“Is it gas?” the director asked. “From where we sank the shaft?”
“Bats,” Templeton murmured. “It reminds me of an old video I saw of bats at dusk in an American town.”
Next to him, Le Blanc had turned pale. “Is it really them?” he gasped. “And how can it be? How are they breathing? Where are they going?” He collapsed onto a chair. “They’re obviously not as dead as we thought.”
“Told you we should have left them alone.” Simon Cordell was leaning against the door. He was staring straight past them and out through the small port into the dark sky.
“They’re fifty kilometres up already,” Paul said, “and starting to change direction.” He glanced at the director. “If I didn’t know better, sir, I would say they’re taking the same route as our Earth-bound shuttles.”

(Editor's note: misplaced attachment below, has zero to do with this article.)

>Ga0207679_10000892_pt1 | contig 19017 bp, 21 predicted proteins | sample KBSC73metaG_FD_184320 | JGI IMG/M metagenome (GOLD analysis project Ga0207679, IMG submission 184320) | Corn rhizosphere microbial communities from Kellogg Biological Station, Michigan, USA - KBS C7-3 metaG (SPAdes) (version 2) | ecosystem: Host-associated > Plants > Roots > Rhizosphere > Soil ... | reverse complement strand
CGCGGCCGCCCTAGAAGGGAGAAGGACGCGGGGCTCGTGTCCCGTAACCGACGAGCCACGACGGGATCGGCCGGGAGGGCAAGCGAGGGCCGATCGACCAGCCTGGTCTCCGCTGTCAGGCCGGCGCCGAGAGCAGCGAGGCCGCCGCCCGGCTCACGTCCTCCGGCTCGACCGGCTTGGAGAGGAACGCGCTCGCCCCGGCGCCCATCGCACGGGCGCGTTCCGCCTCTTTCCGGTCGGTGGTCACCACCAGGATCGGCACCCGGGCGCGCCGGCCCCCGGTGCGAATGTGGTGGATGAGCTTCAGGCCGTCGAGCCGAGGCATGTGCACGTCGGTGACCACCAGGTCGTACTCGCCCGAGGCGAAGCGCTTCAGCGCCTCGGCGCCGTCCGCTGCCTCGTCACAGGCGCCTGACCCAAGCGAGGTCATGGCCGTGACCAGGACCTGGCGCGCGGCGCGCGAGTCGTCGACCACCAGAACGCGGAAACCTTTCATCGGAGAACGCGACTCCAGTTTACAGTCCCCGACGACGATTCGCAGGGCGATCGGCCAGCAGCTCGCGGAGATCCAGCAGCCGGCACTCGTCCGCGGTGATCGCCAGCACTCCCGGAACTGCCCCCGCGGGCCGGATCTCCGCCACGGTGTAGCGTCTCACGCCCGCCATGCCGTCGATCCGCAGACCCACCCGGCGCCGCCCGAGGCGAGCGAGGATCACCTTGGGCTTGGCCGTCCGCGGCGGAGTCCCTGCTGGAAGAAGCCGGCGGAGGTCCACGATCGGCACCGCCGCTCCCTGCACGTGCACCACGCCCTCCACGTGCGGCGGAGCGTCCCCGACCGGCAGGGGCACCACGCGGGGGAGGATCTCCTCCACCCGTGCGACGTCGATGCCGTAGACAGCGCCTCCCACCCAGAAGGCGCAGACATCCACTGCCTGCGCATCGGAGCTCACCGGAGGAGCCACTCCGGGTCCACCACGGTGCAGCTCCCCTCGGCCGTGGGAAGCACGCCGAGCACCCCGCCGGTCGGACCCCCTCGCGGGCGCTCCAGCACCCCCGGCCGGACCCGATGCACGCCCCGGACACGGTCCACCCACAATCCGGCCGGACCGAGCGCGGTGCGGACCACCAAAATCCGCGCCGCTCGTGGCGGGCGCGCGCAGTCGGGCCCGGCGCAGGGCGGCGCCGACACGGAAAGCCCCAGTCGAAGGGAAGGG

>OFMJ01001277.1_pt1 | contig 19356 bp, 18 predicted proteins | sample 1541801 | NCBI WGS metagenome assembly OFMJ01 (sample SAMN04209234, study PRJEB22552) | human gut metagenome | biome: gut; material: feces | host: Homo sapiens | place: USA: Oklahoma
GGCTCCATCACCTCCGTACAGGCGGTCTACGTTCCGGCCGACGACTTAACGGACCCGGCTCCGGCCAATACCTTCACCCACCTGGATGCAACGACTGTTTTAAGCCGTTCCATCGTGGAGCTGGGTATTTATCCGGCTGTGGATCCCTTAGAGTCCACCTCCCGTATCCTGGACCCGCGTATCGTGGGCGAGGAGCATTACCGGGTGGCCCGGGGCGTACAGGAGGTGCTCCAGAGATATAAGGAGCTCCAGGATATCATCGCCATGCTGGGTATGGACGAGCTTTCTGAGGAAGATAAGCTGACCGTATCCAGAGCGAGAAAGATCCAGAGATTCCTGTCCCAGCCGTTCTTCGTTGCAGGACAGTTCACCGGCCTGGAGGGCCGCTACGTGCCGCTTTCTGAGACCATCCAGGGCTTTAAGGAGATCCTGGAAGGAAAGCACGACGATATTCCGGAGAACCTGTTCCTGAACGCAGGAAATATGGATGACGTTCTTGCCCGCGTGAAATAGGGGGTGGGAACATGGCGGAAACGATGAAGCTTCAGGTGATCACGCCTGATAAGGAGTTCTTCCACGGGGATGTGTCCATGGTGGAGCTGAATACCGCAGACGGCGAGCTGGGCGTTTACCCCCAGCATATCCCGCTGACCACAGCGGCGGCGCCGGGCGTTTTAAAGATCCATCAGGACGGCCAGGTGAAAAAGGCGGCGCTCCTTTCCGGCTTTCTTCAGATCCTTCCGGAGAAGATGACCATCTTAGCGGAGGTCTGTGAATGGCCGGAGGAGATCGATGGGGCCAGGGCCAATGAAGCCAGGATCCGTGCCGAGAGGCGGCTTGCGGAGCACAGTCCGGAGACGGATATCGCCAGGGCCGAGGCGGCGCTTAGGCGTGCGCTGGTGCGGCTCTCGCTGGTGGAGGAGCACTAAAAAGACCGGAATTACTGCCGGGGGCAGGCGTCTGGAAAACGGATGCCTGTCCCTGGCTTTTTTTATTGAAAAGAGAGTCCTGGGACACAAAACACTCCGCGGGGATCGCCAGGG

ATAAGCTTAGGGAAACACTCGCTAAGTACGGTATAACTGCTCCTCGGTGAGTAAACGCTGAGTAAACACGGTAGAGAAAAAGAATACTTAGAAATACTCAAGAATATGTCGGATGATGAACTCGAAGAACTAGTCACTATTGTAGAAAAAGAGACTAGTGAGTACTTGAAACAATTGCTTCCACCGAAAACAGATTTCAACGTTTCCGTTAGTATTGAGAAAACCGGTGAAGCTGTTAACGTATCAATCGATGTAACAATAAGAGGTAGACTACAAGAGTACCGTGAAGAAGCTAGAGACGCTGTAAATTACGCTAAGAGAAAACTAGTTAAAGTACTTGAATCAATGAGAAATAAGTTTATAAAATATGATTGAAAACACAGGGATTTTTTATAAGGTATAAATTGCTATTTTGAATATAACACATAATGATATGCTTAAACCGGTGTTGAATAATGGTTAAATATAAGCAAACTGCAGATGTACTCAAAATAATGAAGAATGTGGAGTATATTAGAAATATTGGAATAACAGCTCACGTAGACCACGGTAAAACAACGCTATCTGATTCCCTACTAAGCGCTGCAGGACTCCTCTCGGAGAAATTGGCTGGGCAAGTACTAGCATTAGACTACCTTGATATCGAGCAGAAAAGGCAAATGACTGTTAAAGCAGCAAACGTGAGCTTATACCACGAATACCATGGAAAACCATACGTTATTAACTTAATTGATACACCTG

In the laboratory Templeton and Le Blanc stared aghast at the cryogenic tube. Incredibly, part of the alien was outside the high density plastic – what looked like an arm with a huge sleeve was slowly waving around in the air like a broken windmill vane. Inside the head was rolling from side to side, eyes white and even larger than before. Le Blanc slowly approached and saw that the alien’s arm had somehow breached the wall of the cryogenic tube, though with no apparent damage. It was as if the arm and the tube were one and the same – each an extension of the other. The alien’s mouth was moving but there was no sound in the room save an intermittent dull thud as its triangular head hit against the side of its prison. Movement stopped as it suddenly saw Le Blanc and Templeton. And then the head pushed against the tube and slowly began to emerge. It stopped with just the eyes free, staring at its captors. The liberated arm flapped and then dropped. The eyes glazed over and, as if the effort had been too much, the alien lay still.